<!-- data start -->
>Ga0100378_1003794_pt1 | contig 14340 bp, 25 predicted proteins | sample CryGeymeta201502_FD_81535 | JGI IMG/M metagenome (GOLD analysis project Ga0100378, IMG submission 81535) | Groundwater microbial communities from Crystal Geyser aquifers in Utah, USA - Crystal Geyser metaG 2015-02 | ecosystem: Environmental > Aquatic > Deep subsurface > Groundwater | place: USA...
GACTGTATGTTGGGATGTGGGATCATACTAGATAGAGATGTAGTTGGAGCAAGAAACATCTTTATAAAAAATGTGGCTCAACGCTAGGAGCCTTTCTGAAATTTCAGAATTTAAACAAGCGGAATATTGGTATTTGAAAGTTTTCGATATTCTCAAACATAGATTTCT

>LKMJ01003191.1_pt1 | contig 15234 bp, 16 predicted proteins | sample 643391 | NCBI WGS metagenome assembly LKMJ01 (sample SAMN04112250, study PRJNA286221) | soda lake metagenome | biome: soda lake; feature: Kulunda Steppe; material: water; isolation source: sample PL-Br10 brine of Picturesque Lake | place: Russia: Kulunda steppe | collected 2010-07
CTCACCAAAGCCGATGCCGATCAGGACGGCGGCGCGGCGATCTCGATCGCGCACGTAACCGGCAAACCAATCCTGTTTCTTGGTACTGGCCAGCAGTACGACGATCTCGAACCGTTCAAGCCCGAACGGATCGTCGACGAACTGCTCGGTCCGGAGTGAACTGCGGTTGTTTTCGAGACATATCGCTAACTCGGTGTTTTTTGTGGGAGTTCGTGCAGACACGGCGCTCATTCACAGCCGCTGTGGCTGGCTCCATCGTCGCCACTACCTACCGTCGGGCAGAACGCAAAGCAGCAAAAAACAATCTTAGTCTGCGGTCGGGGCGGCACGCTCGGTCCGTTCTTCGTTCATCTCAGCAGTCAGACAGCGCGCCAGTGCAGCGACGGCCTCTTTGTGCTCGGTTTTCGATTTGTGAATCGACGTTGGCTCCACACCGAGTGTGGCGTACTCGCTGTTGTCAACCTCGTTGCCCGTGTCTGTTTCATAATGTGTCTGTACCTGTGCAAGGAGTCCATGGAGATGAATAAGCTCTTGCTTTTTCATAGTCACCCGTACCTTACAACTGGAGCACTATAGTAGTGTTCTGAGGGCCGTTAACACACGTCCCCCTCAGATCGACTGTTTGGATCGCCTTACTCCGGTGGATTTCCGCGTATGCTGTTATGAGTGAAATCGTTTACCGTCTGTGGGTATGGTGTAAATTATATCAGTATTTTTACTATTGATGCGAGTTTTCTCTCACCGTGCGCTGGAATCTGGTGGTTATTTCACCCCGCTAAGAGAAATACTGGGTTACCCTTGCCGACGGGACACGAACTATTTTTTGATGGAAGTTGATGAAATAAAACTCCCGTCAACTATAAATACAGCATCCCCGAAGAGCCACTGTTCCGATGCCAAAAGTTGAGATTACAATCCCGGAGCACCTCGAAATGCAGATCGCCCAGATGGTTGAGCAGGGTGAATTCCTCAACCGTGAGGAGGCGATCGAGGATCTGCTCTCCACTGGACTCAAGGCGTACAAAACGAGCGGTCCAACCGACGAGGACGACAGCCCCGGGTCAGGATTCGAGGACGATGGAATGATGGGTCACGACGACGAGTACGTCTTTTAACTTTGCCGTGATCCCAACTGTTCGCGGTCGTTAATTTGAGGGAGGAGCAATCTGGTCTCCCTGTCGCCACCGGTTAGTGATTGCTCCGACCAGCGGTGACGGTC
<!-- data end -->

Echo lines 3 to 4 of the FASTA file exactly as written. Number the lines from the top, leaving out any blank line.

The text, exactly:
>LKMJ01003191.1_pt1 | contig 15234 bp, 16 predicted proteins | sample 643391 | NCBI WGS metagenome assembly LKMJ01 (sample SAMN04112250, study PRJNA286221) | soda lake metagenome | biome: soda lake; feature: Kulunda Steppe; material: water; isolation source: sample PL-Br10 brine of Picturesque Lake | place: Russia: Kulunda steppe | collected 2010-07
CTCACCAAAGCCGATGCCGATCAGGACGGCGGCGCGGCGATCTCGATCGCGCACGTAACCGGCAAACCAATCCTGTTTCTTGGTACTGGCCAGCAGTACGACGATCTCGAACCGTTCAAGCCCGAACGGATCGTCGACGAACTGCTCGGTCCGGAGTGAACTGCGGTTGTTTTCGAGACATATCGCTAACTCGGTGTTTTTTGTGGGAGTTCGTGCAGACACGGCGCTCATTCACAGCCGCTGTGGCTGGCTCCATCGTCGCCACTACCTACCGTCGGGCAGAACGCAAAGCAGCAAAAAACAATCTTAGTCTGCGGTCGGGGCGGCACGCTCGGTCCGTTCTTCGTTCATCTCAGCAGTCAGACAGCGCGCCAGTGCAGCGACGGCCTCTTTGTGCTCGGTTTTCGATTTGTGAATCGACGTTGGCTCCACACCGAGTGTGGCGTACTCGCTGTTGTCAACCTCGTTGCCCGTGTCTGTTTCATAATGTGTCTGTACCTGTGCAAGGAGTCCATGGAGATGAATAAGCTCTTGCTTTTTCATAGTCACCCGTACCTTACAACTGGAGCACTATAGTAGTGTTCTGAGGGCCGTTAACACACGTCCCCCTCAGATCGACTGTTTGGATCGCCTTACTCCGGTGGATTTCCGCGTATGCTGTTATGAGTGAAATCGTTTACCGTCTGTGGGTATGGTGTAAATTATATCAGTATTTTTACTATTGATGCGAGTTTTCTCTCACCGTGCGCTGGAATCTGGTGGTTATTTCACCCCGCTAAGAGAAATACTGGGTTACCCTTGCCGACGGGACACGAACTATTTTTTGATGGAAGTTGATGAAATAAAACTCCCGTCAACTATAAATACAGCATCCCCGAAGAGCCACTGTTCCGATGCCAAAAGTTGAGATTACAATCCCGGAGCACCTCGAAATGCAGATCGCCCAGATGGTTGAGCAGGGTGAATTCCTCAACCGTGAGGAGGCGATCGAGGATCTGCTCTCCACTGGACTCAAGGCGTACAAAACGAGCGGTCCAACCGACGAGGACGACAGCCCCGGGTCAGGATTCGAGGACGATGGAATGATGGGTCACGACGACGAGTACGTCTTTTAACTTTGCCGTGATCCCAACTGTTCGCGGTCGTTAATTTGAGGGAGGAGCAATCTGGTCTCCCTGTCGCCACCGGTTAGTGATTGCTCCGACCAGCGGTGACGGTC